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China President Xi Jinping met with Tun Dr Mahathir Mohamad during a state visit to Malaysia in 2013.

A shock electoral upset has just returned 92-year-old Dr Mahathir Mohamad to the prime ministerial chair in Malaysia. The run-up to this climax was muddled by a miasma of fake news, lurid allegations and outright conspiracy theories from either side of the political divide. China-baiting was inevitably drawn into this tawdry mix despite mainland investments being a stabilizing main stay of the local economy.

According to an Economic Intelligence Unit report last year, Malaysia was the fourth-largest recipient of mainland Chinese direct investments – right behind Singapore, United States and the autonomous Chinese province of Hong Kong. Although the sum total of Chinese investments in Malaysia has not been adequately tallied,the US$100 billion Forest City project provides a snapshot of the staggering amounts being invested into the local economy.

While former Prime Minister Najib Razak hailed these investments as an imprimatur of his government’s investor-friendly policies, the opposition camp (and new government) accused him of “selling out to China”. In reality, one doubts whether foreign consortia can match the scale, cost-effectiveness and speed of execution of many Chinese-led projects in Malaysia.

Business Compradors

Dr. Mahathir has particularly taken issue with the inadequate number of local jobs created by Chinese investments in Malaysia. It is an argument not without merit.Overseas Chinese infrastructure projects are known for their heavy reliance on mainland labour, machines and supplies – of the lock, stock and barrel variety – tokeep costs, graft and middlemen interference to the lowest possible scale.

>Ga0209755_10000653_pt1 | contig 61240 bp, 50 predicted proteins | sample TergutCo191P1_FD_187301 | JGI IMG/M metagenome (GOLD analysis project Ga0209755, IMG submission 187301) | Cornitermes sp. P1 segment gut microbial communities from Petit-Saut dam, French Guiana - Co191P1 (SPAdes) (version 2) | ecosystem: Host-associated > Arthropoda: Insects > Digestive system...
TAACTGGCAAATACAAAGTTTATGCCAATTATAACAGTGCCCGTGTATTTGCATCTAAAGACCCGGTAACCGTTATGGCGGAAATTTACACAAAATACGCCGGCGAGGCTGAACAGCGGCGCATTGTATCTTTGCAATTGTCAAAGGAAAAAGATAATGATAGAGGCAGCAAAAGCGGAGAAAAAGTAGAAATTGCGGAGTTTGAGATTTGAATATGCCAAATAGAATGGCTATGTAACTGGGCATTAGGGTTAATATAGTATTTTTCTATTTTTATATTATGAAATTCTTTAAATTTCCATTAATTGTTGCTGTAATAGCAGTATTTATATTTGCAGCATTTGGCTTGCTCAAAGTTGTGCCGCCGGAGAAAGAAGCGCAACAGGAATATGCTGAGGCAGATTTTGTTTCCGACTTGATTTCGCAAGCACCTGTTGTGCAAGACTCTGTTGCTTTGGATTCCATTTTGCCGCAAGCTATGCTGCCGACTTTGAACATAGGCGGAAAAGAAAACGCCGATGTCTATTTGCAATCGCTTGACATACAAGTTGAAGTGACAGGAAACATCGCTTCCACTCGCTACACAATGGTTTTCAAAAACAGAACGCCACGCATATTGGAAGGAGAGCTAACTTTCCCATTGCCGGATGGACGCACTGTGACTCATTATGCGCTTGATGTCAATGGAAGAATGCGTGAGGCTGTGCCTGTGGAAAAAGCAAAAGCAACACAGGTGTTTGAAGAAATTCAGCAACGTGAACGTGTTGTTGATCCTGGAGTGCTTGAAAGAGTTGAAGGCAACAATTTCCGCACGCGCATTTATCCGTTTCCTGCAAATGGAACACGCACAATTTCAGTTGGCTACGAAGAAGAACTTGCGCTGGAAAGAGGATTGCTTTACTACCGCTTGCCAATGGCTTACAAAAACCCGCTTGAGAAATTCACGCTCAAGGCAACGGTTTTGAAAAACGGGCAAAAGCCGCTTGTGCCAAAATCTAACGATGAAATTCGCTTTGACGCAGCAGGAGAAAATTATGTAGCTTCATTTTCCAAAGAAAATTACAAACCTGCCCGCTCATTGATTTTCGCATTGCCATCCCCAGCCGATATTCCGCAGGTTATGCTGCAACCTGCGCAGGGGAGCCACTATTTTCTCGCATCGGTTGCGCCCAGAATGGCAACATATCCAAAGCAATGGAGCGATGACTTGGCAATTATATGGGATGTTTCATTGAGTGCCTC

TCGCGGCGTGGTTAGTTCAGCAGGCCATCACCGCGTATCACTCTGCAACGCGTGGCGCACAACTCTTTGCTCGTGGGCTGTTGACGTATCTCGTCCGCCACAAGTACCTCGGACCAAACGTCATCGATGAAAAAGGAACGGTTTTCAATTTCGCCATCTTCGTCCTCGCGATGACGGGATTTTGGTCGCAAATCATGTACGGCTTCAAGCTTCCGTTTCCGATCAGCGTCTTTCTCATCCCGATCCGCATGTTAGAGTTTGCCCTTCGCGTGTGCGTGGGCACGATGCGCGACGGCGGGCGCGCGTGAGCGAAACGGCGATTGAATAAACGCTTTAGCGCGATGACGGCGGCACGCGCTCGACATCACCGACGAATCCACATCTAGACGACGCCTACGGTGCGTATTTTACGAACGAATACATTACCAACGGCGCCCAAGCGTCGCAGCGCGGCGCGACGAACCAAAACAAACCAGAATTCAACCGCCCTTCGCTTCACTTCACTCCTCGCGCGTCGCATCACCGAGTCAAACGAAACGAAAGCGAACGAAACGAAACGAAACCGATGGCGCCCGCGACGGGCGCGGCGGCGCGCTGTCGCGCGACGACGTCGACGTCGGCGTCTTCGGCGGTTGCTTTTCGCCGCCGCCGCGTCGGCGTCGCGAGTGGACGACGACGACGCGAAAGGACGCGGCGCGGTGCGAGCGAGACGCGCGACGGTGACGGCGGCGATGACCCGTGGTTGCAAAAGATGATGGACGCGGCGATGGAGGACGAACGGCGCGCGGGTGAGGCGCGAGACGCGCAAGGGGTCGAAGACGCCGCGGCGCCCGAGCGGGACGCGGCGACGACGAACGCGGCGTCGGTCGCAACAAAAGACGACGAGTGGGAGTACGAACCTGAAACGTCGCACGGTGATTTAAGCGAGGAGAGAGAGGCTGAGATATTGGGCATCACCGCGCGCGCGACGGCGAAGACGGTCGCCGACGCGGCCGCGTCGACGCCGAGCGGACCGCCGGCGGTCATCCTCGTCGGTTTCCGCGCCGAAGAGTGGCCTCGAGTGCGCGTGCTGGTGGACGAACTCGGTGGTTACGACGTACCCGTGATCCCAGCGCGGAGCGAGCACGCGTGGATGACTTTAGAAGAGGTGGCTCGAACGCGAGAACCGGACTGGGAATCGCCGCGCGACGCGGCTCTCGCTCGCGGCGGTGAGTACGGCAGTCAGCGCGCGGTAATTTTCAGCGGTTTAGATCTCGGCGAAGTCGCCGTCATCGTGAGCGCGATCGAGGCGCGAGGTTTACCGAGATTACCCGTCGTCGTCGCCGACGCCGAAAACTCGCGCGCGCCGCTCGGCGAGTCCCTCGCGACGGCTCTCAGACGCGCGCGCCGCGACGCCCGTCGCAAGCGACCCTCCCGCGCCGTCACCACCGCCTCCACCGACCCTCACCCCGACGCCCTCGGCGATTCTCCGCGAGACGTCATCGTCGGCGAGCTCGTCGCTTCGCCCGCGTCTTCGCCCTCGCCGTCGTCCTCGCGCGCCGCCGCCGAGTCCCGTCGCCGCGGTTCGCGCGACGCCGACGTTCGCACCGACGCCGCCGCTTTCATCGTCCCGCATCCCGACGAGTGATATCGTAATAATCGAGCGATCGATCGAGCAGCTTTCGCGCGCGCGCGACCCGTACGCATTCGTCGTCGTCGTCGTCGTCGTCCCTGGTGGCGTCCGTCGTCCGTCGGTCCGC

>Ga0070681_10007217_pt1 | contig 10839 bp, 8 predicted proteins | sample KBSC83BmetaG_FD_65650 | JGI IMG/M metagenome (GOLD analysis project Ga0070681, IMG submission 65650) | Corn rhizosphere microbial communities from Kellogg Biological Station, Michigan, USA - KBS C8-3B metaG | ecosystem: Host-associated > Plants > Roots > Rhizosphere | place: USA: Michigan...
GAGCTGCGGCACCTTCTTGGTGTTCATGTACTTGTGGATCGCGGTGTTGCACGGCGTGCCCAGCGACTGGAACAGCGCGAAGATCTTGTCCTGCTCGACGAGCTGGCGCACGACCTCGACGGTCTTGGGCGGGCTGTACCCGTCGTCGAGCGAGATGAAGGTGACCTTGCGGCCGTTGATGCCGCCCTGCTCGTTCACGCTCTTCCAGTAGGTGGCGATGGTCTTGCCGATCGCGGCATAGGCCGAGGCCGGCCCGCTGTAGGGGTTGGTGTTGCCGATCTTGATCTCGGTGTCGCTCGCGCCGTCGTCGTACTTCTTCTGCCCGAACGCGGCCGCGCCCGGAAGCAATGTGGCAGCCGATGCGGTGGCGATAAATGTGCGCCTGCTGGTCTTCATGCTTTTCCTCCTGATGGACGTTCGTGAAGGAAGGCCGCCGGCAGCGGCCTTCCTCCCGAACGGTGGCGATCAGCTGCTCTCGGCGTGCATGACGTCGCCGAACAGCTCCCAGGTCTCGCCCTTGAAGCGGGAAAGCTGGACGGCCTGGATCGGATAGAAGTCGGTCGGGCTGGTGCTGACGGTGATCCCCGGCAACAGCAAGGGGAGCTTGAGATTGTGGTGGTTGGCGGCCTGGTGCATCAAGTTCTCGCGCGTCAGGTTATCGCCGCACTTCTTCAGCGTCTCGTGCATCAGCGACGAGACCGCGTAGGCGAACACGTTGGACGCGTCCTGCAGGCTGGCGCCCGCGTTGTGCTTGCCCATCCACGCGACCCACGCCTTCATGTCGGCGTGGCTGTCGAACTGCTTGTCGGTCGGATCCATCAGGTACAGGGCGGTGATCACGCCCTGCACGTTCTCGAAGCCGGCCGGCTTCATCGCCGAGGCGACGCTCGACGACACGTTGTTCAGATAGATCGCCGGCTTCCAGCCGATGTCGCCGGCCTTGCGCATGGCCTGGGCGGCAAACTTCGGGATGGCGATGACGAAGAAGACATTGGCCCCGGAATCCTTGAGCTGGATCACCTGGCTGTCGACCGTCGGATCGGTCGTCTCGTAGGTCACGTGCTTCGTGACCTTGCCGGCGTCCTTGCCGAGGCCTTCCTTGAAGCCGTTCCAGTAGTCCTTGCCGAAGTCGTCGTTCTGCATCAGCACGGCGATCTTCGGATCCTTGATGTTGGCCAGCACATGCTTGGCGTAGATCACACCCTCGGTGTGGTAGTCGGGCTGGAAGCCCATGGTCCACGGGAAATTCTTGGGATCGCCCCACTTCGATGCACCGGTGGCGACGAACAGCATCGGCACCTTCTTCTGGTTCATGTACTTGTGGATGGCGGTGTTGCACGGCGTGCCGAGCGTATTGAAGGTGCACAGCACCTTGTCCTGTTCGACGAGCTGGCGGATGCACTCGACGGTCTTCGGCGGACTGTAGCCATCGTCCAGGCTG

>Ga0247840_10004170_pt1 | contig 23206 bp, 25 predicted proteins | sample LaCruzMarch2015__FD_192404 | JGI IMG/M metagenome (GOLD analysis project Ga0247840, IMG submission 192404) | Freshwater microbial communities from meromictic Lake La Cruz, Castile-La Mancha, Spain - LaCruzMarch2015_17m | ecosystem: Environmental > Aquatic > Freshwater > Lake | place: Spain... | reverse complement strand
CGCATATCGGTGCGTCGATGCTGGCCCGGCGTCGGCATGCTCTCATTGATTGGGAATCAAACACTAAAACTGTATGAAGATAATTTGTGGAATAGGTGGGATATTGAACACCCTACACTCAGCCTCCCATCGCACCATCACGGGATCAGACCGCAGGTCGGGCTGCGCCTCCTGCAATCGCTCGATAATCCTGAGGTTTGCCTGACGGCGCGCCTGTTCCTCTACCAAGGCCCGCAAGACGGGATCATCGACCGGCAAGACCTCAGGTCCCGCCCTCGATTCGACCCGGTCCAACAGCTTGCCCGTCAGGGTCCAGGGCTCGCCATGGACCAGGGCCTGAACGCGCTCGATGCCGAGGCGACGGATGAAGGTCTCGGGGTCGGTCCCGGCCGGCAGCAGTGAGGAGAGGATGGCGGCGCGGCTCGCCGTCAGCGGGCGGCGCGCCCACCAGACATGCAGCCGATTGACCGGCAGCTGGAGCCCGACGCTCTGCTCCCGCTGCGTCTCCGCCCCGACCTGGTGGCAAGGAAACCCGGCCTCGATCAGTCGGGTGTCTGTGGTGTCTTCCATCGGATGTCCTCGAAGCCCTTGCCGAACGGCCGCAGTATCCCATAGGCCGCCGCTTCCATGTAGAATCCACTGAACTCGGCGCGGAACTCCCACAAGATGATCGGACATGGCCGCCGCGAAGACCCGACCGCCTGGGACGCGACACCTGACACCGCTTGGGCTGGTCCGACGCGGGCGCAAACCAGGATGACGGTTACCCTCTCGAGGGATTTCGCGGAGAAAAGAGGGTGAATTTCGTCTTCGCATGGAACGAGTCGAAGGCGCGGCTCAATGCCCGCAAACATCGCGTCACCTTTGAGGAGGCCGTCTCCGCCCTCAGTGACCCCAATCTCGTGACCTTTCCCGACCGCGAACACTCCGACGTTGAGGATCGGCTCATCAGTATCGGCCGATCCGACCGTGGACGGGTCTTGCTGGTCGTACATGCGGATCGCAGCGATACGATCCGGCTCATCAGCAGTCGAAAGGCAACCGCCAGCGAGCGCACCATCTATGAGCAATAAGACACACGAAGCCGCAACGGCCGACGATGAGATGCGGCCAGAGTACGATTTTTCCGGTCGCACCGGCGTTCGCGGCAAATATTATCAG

Curiously, the backbone of Dr Mahathir’s electoral tsunami came from the ethnic Malaysian Chinese community who openly hailed the global ascent of China. That was until they discovered that mainland business models accommodated as few middlemen as possible.It was Alibaba on a massive scale, missing 40 thieves and in perennial need of 40 innovators.

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Robert Kuok’s appointment as a member of the Council of Eminent Person is a strategic move, given the billionaire’s ties to China

 

Many Malaysian consumers save thousands of ringgit each year by purchasing a variety of consumer products directly from China instead of forking out a hefty mark-up at local stores.Unsurprisingly, there are now growing calls to tax online purchases from China. This is not going to help budget-strapped Malaysians who voted in the new administration on the back of complaints over rising living costs. Malaysia’s shadow economy has been estimated by various studies to range between 30 percent and 47 percent of its GDP up till 2010.

The anti-China narrative therefore may be couched in terms of multifaceted grievances like jobs and the South China Sea but it primarily boils down to incentives for middlemen who contribute little or nothing in terms of value-additions to projects, products or services offered by mainland companies. These modern-day compradors have an ally in another area bereft of value – added or otherwise.

Media Compradors

The biggest impediment to the Malaysian economy is not China, its business modus operandi or the lack of local talent. It is the Malaysian media which has abjectly failed to relay grassroots ideas and innovations to national policy-makers for decades.

The author himself vividly remembers the lament of Dr Mahathir’s former national science advisor on the dearth of science journalists in Malaysia. This translates to recurring losses in taxpayer money.There is an oft-told account of how a fact-finding delegation to the United States, seeking particular expertise in renewable energy technology,were told that the expert they were looking for was a Malaysian academic back in Kuala Lumpur!